DM: Having two kids under 2 years old has felt like a whirlwind at times. In the past year, I’ve learned to embrace the situations that are really hard for me and that push me to my limits with more compassion. I’ve been able to identify my “trigger” situations—namely kids crying in the car (so overwhelming!) and anytime my kids are rough with each other (my urge is to respond with anger, due to my own childhood experiences). I’ve worked very hard to rewire my response. The more I’ve leaned into understanding why these are hard for me, the more I’m able to have compassion for myself and also mentally prepare for handling these situations with more patience. While I don’t always get it right, I’m doing my best, and that’s what matters. Shout out to all the parents doing the work and changing generational patterns!

TB: What’s the biggest misconception about the terrible twos?

KG: We find that a lot of toddler behavior is incorrectly perceived as “bad behavior,” when in reality it’s totally normal—and, more often than not, it’s actually a sign of healthy development. Tantrums, meltdowns, screaming, kicking, hitting, biting—they’re all common, normal and a sign that your toddler’s development is right on track.

TB: What’s the most common mistake parents make in the heat of a toddler tantrum?

DM: An escalated adult cannot de-escalate an escalated child. When your toddler’s having a meltdown, it’s really tempting to join in on the chaos. But we can promise you that their chaos plus your chaos equals more chaos. Instead, try this four-step process: First, accept them; then see them; [acknowledge] the feeling and then hold the boundary.

Your mid-tantrum script might sound something like, “I hear you really want more iPad time now. It’s okay to feel mad and sad that iPad time is over for today. We will have more iPad time tomorrow.”

Allowing the tantrum doesn’t mean allowing them to have anything they want. They’re allowed to ask, and we’re allowed to hold boundaries. Support them through their upset feelings. And if you do have a moment where you join in on their chaos? That’s fine. We’ve all been there.

TB: Transitions can be really difficult for toddlers—leaving a party, getting ready for bed, walking out the door, etc. What are some tactics parents can take to make the flow from one activity to the next a little smoother and less of a struggle?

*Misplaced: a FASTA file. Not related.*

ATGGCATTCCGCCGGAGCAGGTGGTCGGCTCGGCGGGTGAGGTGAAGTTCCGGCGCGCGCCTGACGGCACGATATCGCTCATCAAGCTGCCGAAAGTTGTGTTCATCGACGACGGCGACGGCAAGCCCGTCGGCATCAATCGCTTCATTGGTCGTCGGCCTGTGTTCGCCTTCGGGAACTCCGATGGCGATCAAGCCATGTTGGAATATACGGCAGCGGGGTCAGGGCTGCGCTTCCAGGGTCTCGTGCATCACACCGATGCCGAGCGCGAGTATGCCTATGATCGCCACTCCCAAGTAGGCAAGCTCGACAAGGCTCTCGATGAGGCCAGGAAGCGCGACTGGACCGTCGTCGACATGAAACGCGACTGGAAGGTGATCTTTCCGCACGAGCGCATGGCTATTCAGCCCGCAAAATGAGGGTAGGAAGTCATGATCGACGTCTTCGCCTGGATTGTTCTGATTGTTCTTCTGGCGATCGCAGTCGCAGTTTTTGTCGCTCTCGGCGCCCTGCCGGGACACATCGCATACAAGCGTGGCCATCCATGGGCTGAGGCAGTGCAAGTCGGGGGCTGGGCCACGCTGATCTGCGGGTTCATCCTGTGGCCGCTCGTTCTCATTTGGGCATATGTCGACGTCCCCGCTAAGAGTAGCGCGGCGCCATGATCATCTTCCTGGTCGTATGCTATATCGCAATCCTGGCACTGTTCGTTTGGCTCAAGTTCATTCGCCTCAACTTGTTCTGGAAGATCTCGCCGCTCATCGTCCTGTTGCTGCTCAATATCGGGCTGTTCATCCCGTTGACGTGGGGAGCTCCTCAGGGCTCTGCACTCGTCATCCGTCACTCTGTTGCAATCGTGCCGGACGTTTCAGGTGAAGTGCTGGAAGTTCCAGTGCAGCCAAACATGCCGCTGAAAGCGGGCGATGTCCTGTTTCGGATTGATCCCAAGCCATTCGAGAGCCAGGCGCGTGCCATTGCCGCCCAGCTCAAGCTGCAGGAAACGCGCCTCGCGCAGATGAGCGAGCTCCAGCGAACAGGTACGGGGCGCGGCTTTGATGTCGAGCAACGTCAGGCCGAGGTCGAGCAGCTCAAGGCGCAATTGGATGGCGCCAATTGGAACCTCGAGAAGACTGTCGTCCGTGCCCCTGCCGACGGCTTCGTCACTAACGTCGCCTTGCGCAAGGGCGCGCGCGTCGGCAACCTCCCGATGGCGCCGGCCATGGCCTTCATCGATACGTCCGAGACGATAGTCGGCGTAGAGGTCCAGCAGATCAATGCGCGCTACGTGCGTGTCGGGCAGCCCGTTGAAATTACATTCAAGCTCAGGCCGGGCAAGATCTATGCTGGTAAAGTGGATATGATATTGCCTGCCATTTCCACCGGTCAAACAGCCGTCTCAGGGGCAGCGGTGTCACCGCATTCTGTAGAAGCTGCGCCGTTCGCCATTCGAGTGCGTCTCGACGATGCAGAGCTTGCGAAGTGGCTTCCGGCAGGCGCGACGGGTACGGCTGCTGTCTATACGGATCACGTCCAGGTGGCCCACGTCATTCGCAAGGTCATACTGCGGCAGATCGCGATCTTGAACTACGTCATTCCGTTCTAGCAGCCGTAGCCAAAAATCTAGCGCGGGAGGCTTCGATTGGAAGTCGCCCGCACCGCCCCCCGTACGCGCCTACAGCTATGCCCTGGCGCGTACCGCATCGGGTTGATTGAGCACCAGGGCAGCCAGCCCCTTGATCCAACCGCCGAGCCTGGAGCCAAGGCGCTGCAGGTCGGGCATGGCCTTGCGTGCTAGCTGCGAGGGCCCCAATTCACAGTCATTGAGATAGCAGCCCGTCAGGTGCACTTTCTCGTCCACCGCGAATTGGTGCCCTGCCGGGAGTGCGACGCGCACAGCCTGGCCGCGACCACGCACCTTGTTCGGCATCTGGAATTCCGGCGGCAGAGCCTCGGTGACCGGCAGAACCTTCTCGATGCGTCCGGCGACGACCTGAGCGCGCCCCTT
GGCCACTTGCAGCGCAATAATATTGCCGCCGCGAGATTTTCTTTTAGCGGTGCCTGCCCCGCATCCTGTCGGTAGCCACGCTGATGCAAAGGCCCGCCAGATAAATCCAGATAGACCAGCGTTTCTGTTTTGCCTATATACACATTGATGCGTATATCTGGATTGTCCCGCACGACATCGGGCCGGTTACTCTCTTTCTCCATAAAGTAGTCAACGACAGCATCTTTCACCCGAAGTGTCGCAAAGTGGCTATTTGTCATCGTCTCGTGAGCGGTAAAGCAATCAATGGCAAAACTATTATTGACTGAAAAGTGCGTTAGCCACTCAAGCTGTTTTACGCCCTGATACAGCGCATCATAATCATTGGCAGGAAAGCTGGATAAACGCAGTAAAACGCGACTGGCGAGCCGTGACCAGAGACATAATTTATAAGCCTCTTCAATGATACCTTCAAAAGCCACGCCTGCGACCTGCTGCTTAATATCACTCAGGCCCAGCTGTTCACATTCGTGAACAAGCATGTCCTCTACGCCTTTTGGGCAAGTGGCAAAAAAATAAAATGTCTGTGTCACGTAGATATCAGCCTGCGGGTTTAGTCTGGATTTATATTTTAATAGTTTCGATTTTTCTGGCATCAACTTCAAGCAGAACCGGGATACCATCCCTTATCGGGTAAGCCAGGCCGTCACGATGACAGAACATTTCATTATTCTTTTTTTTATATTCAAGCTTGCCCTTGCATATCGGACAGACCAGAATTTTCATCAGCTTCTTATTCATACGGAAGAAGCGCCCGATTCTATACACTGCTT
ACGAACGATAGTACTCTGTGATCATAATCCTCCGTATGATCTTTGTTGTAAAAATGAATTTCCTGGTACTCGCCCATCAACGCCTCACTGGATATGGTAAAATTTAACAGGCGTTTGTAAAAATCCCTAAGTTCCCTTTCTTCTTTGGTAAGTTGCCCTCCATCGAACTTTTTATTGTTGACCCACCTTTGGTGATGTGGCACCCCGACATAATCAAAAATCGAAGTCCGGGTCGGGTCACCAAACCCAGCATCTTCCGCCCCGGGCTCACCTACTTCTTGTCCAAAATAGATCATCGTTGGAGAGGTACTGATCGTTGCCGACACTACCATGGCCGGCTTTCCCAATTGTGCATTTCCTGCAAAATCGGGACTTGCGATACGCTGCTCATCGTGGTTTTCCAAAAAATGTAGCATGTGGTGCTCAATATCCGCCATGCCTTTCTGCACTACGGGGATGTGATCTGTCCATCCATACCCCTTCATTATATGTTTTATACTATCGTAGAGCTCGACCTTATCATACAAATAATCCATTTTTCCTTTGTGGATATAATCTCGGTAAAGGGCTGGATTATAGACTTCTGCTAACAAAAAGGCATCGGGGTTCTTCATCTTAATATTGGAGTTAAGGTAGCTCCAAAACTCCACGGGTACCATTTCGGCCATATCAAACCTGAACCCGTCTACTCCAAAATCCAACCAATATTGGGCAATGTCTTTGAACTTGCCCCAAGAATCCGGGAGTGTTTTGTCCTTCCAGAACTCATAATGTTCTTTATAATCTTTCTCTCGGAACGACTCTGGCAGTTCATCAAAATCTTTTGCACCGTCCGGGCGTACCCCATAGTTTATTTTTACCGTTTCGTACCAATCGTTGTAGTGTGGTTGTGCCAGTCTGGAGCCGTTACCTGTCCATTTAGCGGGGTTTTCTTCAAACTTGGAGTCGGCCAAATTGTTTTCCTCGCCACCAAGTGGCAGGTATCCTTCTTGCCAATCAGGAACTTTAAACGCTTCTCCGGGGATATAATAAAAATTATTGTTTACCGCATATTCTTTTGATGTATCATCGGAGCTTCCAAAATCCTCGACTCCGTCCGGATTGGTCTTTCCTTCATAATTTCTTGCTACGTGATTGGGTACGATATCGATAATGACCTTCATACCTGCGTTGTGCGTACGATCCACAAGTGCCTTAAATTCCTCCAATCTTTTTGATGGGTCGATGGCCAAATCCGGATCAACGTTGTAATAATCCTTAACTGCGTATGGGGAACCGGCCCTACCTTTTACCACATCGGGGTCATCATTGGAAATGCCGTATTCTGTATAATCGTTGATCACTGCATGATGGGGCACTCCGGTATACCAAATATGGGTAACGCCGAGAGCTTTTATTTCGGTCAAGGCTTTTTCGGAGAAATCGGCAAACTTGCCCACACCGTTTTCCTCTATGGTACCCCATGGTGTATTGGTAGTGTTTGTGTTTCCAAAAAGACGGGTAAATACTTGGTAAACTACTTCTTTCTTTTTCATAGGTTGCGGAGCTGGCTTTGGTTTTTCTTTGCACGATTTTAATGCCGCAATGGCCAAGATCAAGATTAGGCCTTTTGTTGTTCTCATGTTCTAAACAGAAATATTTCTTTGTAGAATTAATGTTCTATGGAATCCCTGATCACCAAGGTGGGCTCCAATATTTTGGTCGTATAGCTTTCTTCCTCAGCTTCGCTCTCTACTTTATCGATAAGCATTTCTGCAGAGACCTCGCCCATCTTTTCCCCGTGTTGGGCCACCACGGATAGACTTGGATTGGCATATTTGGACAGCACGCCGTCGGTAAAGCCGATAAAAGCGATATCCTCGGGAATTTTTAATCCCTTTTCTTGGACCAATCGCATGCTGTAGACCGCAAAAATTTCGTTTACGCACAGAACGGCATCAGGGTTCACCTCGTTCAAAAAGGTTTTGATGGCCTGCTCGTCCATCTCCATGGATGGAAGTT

KG: A ton of tantrums are triggered by transitions. That’s because toddler brains don’t appreciate being surprised, so ending one thing and starting another can send them into Meltdown City. When it comes to transitions, we have two go-to game plans to help make the process as smooth as possible.

The first is a magical four-step game plan, PREP, which helps ensure your toddler is in-the-know about an upcoming experience that might feel big, new or scary, like an upcoming doctor visit, going to camp for the first time or taking an airplane ride. PREP helps your little one feel calm and confident when the experience actually happens.

You can PREP your little one for just about anything by reading books or watching age-appropriate shows on the topic, walking through exactly what will happen and even dress rehearing the experience together at home before it happens. With PREP, the more details, the better! The when, where, why, how and who are all important and help them feel as safe as possible in the moment.

DM Another game plan we love for managing transitions is called the “timer trick.” For context, neuroscience tells us that time is a concept that toddlers don’t understand, and that their toddler brain craves power and control. The “timer trick" gives them age-appropriate power, and makes the vague concept of time something firm they can understand. First, prep ahead of time: “In two minutes, when our timer goes off, we’ll head to bed.” Next, let them start the timer. “Do you want to push the button? Okay! When it goes off, we’ll know it’s time for bed.” Finally, when it’s time to go, let them press the timer button. “That’s the timer! Do you want to turn it off? Let’s head up to bed.”